After leaving Minnesota on Friday night, I spent almost 24 hours traveling via an Amsterdam layover, Dusseldorf, and finally Bonn, Germany. It is so different to travel in Europe after living in the Midwest. I have clocked more miles on trains and on foot in the last 48 hours than in one month in Minnesota. It is slightly more balmy here, and my charming and tiny one-room apartment overlooks a very tiny and green garden. On Sunday night, our University of Minnesota and Climate Generation delegations met up for the first time at a traditional German restaurant that was already several hundred years old when Beethoven ate there – and the menu probably hasn’t changed: sausage, potatoes, and sauerkraut with good German beer.
All afternoon on Sunday, many of us found our way through Bonn’s beautiful Rhineaue Park to attend a COP23 strategy session with an international gathering of climate non-governmental organizations (NGOs). I was struck by a participant’s simple but emphatic statement – “we are not negotiators” – and therefore must focus on “what science demands of us.” This is an important distinction at a United Nations conference where all action and legal instruments are defined by the negotiating stances, and compromises, reached by nations.
The United Nations Framework Convention on Climate Change (UNFCCC) website declares this year’s bold theme: “The UN Climate Change Conference 2017 aims for further, faster ambition together.”
These themes were repeated today by COP23 leaders in the opening sessions, with a combination of aspirational pep talks and dire warnings of the current state of the climate. The session kicked off with inspiring music performances, which we watched from the overflow room. First, dozens of Bonn children led a costumed parade and sang “I’m an island.”
Then, Fiji performers danced, sang, and presented gifts of welcome including the tooth of a sperm whale to the COP presiding leaders. The outgoing leader from last year’s COP22 in Marrakech turned over the gavel to new President, Frank Bainamarama, Prime Minister of Fiji. Fiji is the official leader of the COP, but lacked a big enough venue so partnered with Bonn, Germany to host the event. President Bainamarama gave a traditional Fiji “Bula” welcome, noted that 2016 was a record year for carbon emissions, and called on everyone to advance ambition to reach the strongest target in the Paris Agreement – to keep the planet’s warming to 1.5 degrees Celsius. He said “we are all in the same canoe,” and called on participants to make this effort more relevant to people’s lives.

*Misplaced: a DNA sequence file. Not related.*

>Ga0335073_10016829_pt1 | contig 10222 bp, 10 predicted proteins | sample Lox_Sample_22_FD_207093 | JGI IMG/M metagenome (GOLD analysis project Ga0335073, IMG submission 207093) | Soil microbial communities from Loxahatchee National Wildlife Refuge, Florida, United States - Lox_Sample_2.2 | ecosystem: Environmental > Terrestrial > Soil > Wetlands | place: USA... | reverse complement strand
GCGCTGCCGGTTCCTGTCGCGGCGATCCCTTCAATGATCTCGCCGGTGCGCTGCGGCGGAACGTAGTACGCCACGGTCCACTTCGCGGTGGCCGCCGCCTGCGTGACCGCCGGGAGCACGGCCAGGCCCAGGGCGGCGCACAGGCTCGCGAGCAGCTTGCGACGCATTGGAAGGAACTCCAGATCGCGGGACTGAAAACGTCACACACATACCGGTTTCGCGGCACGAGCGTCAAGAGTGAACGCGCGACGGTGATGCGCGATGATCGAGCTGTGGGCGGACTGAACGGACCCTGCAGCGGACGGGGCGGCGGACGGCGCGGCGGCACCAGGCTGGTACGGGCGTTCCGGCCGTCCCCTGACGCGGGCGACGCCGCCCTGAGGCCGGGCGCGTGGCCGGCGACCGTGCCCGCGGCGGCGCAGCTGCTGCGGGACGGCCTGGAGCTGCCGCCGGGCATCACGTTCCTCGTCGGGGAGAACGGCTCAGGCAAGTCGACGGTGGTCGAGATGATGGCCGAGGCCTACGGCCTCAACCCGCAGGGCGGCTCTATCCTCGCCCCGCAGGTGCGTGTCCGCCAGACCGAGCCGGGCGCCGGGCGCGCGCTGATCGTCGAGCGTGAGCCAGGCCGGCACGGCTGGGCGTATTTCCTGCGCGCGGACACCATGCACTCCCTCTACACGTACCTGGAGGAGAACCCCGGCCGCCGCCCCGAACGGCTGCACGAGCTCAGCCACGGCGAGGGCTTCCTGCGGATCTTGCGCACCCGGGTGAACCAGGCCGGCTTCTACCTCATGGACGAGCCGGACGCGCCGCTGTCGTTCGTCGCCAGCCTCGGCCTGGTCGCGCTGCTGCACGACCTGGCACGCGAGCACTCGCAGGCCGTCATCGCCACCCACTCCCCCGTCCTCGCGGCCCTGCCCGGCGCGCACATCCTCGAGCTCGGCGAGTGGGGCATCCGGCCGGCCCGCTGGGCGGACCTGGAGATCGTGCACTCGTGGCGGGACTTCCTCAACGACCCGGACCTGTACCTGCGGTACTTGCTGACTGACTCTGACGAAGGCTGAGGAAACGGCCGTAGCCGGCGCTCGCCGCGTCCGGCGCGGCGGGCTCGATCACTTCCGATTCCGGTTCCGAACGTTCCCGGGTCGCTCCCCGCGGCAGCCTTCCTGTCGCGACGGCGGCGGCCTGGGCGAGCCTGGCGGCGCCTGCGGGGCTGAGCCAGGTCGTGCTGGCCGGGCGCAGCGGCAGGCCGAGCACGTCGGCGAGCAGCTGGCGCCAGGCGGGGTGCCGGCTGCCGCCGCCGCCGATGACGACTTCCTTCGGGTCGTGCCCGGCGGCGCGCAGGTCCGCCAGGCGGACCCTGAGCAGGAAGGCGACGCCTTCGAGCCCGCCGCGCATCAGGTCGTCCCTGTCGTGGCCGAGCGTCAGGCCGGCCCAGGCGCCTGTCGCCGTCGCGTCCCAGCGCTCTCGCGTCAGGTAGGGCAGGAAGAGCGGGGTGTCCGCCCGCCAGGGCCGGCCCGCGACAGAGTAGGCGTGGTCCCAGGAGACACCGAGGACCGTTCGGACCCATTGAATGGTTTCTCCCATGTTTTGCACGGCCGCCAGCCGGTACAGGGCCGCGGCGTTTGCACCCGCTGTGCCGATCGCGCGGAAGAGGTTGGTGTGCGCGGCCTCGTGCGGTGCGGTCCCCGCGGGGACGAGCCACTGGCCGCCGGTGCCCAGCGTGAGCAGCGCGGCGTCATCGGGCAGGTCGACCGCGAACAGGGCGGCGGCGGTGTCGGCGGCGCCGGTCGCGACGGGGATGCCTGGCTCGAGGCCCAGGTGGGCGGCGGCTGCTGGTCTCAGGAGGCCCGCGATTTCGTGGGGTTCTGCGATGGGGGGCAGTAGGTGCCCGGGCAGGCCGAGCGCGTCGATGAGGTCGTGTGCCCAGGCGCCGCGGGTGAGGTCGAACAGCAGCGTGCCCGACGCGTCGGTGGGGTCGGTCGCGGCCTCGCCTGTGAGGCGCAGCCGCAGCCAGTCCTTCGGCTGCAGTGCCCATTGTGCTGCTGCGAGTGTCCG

One of the key tasks of this COP under the Paris Agreement is to establish the rules and procedures for a Facilitated Dialogue in 2018. It’s become the “Talanoa Dialogue,” reflecting the Fiji tradition of understanding, respect, inclusiveness, and transparency.
The Executive Secretary of the UNFCCC, Patricia Espinosa, noted that this is the 25th anniversary of the Earth Summit in Rio that gave birth to the UNFCCC. Given how long it has taken to tackle the challenge of climate change, she said that 169 countries ratified the Paris Agreement in record time, taking us from the “era of hope to the era of implementation.” Espinosa also warned that the national pledges made by the 197 countries in the Paris Agreement “only bring 1/3 of the reduction in emissions we need to meet Paris targets.” She said there was never a “greater sense of urgency.”
The Secretary General of the World Meteorological Organization announced today the Statement on the State of the Climate, a new report detailing the state of disasters and climate. His dire news was that the world is now at “1.1 degrees above pre-industrial levels.”
The Chair of the Intergovernmental Panel on Climate Change (IPCC), the scientific body, said thousands of volunteer scientists have submitted research papers which are undergoing scientific review in preparation for the next scientific assessment synthesis report, in time for the Global Stocktake in 2022. In Paris there was also an agreement to have a special scientific report that examines the path to the 1.5 degrees warming limit, to be presented just before COP24 and its Facilitated Dialogue.
Barbara Hendricks, Minister of the Environment, Nature Conservation, and Nuclear Safety in Germany reminded us that the international community needs to focus on islands, which may face a point of no return. She knows “all about how difficult it is to transition away from fossil fuels,” with which Germany has struggled in its energy transition or Energiwende. Minister Hendricks said “the Paris Agreement is irreversible” and our focus must be on doing everything in our power to implement it.
Finally, the Mayor of Bonn brought us back to the wonderful music we heard at the beginning, saying ”music unites people all over the world. It is this unity we will need to address the challenge of climate change. And, now on to the difficult work of hammering out details for implementation of the Paris Agreement.